ACT’s infamous three-strikes-and-you’re-out policy will get a first airing in the House tomorrow when the Sentencing and Parole Reform Bill is introduced. Violent and sexual offenders will face harsher penalties each time they reoffend – a first “strike” will earn a warning, a second will get a no-parole jail term, and a third a life sentence with a 25-year minimum non-parole period. In short, if you’re a three-striker you’re probably never getting out of jail.
Three-strike laws aren’t new. Australia has them, Canada has had (and repealed) them, and the United States has them. California’s version has attracted special attention because in that state petty theft can be charged as a felony, meaning that recidivist petty thieves can go away for life. ACT has assured us that its law won’t lead to those kind of results because small-time offences won’t count as strikes. Whew. But does that mean that the bill would make good law?
Well, not really. There’s no denying that repeat violent and sexual offenders should be punished and prevented from inflicting further harm. That’s not a new idea. Courts applying existing sentencing laws already take full stock of an offender’s criminal history, the likelihood that they’ll offend again and the risk that they pose to the community. But we’re told that the law as it stands isn’t tough enough. Crime is on the increase, and criminals are getting harder.
So how will the three strikes law help? ACT has focussed its rhetoric on keeping nasty criminals off the streets and preventing further crimes by making repeat offending unpalatable. Sure, if someone’s in prison then they can’t reoffend, but is that a good enough reason to keep people locked away? I think not, because a three strikes law denies offenders the possibiliy of change by exiling them from the community that they were (for better or worse) part of, and it takes away from other members of the community any responsibility for the welfare of their (however anti-social) fellow human beings. It assumes that other punishments don’t work, or that this will work better, even though the evidence of any causal link between three strike laws and diminished crime rates is equivocal. (In fact, recent research on California’s version suggests that violence against the police by apprehended offenders has increased since the law’s enactment.) And, It’ll cost the prison system millions of dollars.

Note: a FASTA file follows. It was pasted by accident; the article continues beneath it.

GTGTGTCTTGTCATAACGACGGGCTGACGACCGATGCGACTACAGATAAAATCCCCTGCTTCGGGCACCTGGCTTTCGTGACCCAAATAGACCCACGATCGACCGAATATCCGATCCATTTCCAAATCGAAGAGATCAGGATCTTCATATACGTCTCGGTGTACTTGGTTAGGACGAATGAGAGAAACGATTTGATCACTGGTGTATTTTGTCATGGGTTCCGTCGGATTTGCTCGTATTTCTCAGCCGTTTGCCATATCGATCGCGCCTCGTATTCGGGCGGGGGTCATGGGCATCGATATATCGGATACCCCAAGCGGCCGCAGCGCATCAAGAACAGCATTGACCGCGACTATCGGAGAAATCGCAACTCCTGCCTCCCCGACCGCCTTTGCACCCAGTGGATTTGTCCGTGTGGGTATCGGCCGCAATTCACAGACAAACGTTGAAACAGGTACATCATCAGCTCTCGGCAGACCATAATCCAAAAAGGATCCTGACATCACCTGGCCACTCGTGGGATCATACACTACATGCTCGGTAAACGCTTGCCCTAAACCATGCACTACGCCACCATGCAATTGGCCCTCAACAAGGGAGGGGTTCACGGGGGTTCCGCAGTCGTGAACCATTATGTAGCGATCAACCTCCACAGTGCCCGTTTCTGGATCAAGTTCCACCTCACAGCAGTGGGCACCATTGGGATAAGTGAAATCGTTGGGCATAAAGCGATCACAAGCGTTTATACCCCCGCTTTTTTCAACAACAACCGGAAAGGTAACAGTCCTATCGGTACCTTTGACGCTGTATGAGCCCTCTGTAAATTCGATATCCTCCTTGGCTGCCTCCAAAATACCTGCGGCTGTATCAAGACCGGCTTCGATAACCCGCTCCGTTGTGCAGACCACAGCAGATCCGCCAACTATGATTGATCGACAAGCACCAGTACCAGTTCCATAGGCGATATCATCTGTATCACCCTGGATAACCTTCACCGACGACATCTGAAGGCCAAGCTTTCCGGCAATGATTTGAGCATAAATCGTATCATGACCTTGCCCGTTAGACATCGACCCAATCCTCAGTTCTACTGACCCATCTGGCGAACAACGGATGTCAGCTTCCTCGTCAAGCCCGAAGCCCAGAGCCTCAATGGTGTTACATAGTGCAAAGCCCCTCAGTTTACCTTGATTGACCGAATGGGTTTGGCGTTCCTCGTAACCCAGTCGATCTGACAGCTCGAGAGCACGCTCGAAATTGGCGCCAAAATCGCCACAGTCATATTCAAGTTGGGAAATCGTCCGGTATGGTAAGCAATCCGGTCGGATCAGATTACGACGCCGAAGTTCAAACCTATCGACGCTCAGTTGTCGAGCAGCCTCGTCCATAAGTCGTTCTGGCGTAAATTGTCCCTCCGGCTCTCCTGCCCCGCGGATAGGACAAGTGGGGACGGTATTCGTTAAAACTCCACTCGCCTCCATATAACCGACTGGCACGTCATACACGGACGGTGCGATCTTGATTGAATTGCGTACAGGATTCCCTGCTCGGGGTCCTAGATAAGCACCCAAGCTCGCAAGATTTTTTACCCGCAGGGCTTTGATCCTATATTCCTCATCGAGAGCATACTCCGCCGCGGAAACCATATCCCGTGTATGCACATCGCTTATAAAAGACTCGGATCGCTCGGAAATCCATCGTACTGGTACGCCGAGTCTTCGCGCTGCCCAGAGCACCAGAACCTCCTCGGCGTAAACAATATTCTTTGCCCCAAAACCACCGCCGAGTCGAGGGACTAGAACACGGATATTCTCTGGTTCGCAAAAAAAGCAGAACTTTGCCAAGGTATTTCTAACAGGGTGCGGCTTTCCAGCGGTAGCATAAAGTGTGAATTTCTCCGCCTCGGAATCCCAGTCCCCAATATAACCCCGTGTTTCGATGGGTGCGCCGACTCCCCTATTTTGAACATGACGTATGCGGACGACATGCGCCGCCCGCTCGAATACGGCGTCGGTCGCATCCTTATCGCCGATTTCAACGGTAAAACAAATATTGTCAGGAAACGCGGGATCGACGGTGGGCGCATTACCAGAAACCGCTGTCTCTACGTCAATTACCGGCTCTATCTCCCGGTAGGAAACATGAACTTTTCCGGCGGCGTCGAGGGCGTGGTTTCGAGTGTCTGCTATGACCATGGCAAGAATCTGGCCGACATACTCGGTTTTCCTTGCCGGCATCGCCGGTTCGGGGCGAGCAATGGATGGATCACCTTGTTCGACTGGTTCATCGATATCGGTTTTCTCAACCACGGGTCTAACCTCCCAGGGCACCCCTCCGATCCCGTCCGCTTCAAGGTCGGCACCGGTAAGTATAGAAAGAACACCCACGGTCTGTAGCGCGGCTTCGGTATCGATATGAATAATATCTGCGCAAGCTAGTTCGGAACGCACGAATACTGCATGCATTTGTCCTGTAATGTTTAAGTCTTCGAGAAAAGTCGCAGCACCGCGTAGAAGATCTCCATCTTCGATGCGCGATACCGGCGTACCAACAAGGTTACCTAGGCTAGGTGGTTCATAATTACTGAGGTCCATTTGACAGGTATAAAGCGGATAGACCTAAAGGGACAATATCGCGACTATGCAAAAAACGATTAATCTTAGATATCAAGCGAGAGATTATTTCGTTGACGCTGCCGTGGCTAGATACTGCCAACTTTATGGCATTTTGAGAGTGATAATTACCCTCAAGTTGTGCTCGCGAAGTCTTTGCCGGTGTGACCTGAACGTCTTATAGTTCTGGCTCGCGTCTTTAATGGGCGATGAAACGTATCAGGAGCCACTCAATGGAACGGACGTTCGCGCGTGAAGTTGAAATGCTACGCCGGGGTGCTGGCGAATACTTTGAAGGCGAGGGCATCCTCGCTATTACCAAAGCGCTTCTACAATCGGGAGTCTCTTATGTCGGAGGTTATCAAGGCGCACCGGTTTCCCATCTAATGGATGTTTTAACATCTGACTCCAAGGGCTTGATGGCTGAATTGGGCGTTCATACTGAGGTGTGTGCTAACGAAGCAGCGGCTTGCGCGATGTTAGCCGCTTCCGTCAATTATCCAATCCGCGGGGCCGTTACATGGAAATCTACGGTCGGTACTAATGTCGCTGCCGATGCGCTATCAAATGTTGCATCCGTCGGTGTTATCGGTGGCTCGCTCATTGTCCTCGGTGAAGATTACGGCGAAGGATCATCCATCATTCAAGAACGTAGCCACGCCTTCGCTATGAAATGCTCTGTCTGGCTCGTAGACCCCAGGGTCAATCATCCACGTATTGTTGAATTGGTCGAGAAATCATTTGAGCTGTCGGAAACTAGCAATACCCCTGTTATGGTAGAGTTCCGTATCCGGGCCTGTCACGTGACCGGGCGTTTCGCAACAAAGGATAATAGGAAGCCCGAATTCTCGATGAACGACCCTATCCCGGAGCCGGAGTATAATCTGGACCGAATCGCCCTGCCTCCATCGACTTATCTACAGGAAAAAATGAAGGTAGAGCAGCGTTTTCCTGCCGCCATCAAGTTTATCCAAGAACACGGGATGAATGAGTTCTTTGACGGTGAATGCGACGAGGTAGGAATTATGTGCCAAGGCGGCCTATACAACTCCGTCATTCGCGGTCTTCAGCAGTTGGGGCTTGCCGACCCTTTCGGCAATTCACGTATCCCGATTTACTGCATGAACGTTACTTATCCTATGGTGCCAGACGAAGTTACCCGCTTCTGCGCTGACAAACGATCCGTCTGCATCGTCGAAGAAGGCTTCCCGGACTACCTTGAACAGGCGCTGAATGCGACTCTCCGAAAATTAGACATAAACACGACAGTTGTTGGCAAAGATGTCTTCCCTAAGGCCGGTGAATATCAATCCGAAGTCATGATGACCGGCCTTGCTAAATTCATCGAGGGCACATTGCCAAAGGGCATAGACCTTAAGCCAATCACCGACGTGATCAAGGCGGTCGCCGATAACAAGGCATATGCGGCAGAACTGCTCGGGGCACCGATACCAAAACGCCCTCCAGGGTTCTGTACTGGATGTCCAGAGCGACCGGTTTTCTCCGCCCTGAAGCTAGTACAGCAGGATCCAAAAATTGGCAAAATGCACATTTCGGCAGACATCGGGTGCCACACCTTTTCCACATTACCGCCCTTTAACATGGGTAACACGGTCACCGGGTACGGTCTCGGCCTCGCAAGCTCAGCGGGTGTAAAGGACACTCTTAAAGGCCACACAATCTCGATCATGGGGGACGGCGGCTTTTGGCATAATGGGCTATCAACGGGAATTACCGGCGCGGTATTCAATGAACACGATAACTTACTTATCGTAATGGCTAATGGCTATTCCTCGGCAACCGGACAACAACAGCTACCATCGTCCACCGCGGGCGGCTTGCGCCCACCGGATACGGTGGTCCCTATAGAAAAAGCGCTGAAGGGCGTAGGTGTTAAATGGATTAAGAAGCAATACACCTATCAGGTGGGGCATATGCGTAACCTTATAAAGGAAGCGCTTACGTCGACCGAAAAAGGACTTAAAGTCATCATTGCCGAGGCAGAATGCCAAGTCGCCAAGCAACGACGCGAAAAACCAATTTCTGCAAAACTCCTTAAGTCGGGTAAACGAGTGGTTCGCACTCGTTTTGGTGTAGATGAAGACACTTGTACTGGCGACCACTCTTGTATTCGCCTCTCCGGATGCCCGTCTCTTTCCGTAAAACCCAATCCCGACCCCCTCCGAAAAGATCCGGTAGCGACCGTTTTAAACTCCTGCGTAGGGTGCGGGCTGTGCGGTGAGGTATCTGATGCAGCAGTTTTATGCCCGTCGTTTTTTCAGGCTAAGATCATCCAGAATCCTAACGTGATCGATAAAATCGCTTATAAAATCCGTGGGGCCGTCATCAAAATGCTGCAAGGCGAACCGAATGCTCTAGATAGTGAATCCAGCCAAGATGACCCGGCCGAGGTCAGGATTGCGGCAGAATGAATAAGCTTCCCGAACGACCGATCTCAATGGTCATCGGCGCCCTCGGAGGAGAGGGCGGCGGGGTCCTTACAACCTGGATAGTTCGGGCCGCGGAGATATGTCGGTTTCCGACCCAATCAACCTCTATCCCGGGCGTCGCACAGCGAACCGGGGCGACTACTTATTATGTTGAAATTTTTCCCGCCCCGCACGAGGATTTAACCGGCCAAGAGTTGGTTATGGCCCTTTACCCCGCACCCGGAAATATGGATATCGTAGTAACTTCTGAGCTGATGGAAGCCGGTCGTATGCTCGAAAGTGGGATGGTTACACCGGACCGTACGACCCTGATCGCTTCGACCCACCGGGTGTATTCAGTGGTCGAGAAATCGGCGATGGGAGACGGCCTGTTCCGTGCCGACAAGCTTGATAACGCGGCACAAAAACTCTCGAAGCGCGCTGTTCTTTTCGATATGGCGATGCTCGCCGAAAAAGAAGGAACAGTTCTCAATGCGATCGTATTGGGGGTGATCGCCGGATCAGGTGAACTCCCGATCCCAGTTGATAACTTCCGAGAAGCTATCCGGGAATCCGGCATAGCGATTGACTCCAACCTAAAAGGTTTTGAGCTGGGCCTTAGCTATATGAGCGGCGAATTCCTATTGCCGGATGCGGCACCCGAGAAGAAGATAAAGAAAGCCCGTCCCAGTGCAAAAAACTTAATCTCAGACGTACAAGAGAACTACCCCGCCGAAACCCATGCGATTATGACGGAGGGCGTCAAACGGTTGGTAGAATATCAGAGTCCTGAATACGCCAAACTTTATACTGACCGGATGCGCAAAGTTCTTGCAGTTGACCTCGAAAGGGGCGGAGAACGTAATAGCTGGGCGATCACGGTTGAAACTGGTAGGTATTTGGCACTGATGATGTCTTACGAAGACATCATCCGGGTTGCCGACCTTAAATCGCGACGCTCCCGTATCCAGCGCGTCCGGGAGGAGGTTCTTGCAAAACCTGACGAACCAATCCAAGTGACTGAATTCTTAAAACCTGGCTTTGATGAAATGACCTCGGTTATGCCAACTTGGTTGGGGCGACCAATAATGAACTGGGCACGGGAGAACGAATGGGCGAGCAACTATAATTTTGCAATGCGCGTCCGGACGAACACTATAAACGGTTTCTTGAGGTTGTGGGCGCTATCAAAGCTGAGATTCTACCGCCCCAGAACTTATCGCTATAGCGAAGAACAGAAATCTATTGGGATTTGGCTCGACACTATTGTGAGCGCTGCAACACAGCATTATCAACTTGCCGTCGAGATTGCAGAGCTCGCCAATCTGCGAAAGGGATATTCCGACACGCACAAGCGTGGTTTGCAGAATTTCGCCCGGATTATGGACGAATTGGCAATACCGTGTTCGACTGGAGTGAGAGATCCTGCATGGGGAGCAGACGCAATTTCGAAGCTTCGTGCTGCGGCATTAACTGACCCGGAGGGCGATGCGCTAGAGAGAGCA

We’re told that three strike laws will deter recidivist criminality, but I wonder, if current sentences don’t deter, why the promise of 25 years would be uniquely fearsome. When prison terms are as long as they are for third-time violent criminals, the actual numbers are kind of academic.
At least at first blush, ACT’s three strikes bill looks like a visceral and simplistic solution to a complex social problem. It looks like reactionary, not responsive, law-making with a shaky evidential foundation. I’ll need a lot of convincing that it’s anything more.